• Gingerbread cookies, courtesy of 101 Cookbooks. Somehow I didn't manage to get a picture of these cookies, which completely bums me out because they were far and away my favorite, and beautiful! I had a gingerbread man cookie cutter and everything. I could not stop eating the dough while making the cookies, and after they were done, I could not stop eating the finished product. Fantastic. Seriously. Which is funny because up until, oh, a year ago, I thought I didn't like gingerbread. It's kind of a more adult flavor, but oh do I love it now. But even if you don't love gingerbread in general, you will still love these cookies; Husband did! I kept telling him to try the dough (omg, it's the best dough ever!), and he wouldn't, insisting that he wasn't a fan of gingerbread. Well when he finally tried the finished cookie, he was a believer, and even regretted not trying the dough. Sucker! Definitely follow her advise and don't over-bake. I know my oven runs hot, so I actually ended up pulling them out a good minute or two sooner than the minimum recommended time. When the cookies were cooled I dipped them in some royal icing I whipped up with yellow food coloring. Don't worry people who ate my cookies, I used pasteurized egg whites I bought in a carton, which are supposed to not carry salmonella or whatever, though really, who gets salmonella from eggs anymore? Did I mention how much raw dough I ate?
What set this recipe apart from the other gingerbread recipes? It was definitely the white whole wheat flour. Don't be fooled by the name, it's still a whole wheat flour. I believe it just comes from a different type of wheat than regular whole wheat flour. It's a finer grain, which bakes up a lot less heavy, more like AP flour, but with that hint of nutty flavor that I love so much. Everything about the ingredients in this recipe worked great.

And those are all the cookies I had time to make. It was pretty hilarious to see every single surface of my kitchen covered in cookies. Considering I only made about 8 cookie tins, I definitely ended up with more cookies than I needed. Next year, if I have the time to do this again, I will definitely halve some of the recipes.

Here are my lessons learned (ugh, I am such an engineer):
  • The freezer is your friend. I had dough firming up in the freezer pretty much constantly. It made such a huge difference in how they came out. Using the cookie cutters was a thousand times simpler when the dough was cold, and I think it really made a difference in how they baked up as well.
  • Use easy cookie cutter designs. I thought I had! A star, what's so involved about that? Well it was still a pain in the butt. Next year I might nix it and just stick with a circle.
  • Plan ahead! Make sure you have all the ingredients you need. You may have flour, but do you have enough of it for all the batches of cookies you want to make? I actually calculated it all out to make sure. I hate running to the store for one thing. I don't live close enough to make it not a complete pain in the butt. Also, plan what you'll make when. Some of the doughs I made 2 days in advance, just so I would have time! I made sure all the doughs were made the night before so cookie day was just about the baking. And read each recipe! If you need eggs and butter at room temperature, make sure you take them out of the refrigerator with enough time for them to warm up. I'm notoriously bad at this.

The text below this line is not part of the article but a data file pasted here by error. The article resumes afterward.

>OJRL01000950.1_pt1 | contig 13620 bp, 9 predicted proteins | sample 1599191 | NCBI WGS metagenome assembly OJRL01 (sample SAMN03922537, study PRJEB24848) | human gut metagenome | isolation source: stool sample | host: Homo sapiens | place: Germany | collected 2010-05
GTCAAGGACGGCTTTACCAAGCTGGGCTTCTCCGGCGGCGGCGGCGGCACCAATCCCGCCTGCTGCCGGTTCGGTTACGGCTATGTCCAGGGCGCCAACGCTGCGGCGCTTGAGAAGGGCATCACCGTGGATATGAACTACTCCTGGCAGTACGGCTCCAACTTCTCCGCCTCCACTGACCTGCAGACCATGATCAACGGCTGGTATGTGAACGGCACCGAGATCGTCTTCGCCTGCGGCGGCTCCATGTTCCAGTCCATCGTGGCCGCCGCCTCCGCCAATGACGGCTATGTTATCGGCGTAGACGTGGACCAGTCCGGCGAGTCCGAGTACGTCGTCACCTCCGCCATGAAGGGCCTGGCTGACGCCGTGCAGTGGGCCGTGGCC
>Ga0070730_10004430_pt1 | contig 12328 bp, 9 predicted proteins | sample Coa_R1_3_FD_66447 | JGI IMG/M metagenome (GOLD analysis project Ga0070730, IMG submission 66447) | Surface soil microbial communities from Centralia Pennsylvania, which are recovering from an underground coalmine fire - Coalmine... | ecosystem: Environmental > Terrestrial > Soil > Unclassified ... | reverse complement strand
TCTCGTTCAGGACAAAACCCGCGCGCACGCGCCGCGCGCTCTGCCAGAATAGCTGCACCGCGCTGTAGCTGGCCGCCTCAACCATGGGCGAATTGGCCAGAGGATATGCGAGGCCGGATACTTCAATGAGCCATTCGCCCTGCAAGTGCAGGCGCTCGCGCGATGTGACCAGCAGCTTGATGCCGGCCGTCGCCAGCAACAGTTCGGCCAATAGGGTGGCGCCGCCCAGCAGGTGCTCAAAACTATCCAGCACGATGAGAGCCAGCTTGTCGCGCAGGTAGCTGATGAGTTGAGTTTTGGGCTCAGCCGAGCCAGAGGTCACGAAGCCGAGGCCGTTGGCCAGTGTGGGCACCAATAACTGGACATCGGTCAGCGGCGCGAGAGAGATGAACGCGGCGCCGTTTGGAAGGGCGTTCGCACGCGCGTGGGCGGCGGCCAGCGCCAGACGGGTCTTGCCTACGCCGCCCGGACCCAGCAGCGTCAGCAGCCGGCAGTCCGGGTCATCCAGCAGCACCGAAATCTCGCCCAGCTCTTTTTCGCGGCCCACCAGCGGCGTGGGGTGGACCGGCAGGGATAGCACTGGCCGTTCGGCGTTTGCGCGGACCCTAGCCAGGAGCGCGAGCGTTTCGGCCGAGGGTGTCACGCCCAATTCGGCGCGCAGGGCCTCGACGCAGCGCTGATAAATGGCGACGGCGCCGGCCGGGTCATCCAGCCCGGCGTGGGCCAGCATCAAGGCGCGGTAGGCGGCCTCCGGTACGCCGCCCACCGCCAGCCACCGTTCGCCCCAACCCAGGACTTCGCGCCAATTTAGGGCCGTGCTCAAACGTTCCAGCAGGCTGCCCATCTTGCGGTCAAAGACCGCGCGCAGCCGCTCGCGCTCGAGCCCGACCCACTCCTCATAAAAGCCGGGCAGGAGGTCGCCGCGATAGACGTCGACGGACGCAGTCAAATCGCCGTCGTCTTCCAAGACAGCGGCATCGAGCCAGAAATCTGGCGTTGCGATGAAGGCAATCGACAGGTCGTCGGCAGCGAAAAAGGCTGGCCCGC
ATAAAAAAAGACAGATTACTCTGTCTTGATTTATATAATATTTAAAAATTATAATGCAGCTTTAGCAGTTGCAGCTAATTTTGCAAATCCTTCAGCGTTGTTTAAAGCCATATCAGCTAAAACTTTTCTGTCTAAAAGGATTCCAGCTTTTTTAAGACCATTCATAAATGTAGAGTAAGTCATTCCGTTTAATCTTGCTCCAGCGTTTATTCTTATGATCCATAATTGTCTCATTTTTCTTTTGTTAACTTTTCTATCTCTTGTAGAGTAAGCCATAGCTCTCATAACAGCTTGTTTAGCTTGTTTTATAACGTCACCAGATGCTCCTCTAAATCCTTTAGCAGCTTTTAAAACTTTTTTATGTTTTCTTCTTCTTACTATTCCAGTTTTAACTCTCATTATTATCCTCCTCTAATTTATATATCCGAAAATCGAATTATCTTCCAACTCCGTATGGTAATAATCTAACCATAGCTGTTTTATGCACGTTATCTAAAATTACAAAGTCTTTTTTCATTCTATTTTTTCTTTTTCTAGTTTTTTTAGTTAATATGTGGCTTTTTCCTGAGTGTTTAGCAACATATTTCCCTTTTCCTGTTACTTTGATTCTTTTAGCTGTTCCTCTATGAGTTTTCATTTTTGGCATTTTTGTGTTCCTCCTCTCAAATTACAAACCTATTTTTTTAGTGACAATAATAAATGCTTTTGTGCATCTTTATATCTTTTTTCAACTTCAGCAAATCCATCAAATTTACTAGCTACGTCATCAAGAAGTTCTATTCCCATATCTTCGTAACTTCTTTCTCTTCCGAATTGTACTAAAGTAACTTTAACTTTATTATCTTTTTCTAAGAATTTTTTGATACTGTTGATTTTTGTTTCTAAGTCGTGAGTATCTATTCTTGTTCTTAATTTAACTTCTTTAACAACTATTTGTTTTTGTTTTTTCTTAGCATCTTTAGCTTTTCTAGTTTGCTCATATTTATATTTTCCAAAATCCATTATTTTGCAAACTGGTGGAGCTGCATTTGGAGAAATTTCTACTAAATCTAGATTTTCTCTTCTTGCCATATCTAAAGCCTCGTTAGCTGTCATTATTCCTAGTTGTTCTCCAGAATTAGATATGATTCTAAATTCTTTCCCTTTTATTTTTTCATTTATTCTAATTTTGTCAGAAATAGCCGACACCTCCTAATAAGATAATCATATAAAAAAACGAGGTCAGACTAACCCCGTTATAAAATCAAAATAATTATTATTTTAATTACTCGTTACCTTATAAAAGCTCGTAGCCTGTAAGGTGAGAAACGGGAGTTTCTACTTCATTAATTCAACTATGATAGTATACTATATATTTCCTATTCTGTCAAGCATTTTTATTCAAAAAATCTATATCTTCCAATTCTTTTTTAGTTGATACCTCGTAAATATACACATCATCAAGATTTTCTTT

• As I already said with the gingerbread, but this really goes for all cookies, don't over-bake! Nobody likes crunchy dried out cookies. If you're going to go through all the trouble to make cookies, it's worth the extra minute of keeping a close eye on the oven a little before the time they're supposed to be done.
  • Husbands are good at destruction. I got a bit stressed over the white chocolate fiasco, so Husband wanted to help out to help calm me down. I gave him the job of smashing peppermint candies, he enjoyed it immensely.
  • Buy big enough cookie tins! I knew the tins I bought would be too small, but I was stubborn because the next size up I found were just too darn big. Next time just go a size up. Sure, it's a pain to ship, but better that than feeling like you're shorting your loved ones. I only had enough room for 2-3 cookies of each type.

Bourbon Balls

1 c. ground pecans
1 c. powdered sugar
1 1/2 T. cocoa
3 1/2 c. crushed vanilla wafers
1/2 c. bourbon
3 T light corn syrup

Combine nuts, sugar, cocoa, and wafer crumbs and blend well. Stir in bourbon and corn syrup. Form mixture into balls about 1" in diameter. Roll each ball in powdered sugar and store in a tightly covered container. Makes 3 dz.

julo notes: I just threw everything in the food processor and pulsed. If you have that option, I would definitely use it. I would probably only use 1/4 cup of bourbon next time. The crazy hippie homemaker in me would rather make her own wafers and find a substitute for the corn syrup, like agave nectar, but the lazy girl in me probably would never bother.

Did you notice how awesome my cookie pictures turned out? No, I didn't learn not to suck as a photographer overnight. I got some help in the form of a Christmas/Chanukah present from my awesome sister. More on that later.

Friday, January 15, 2010

2009 In Review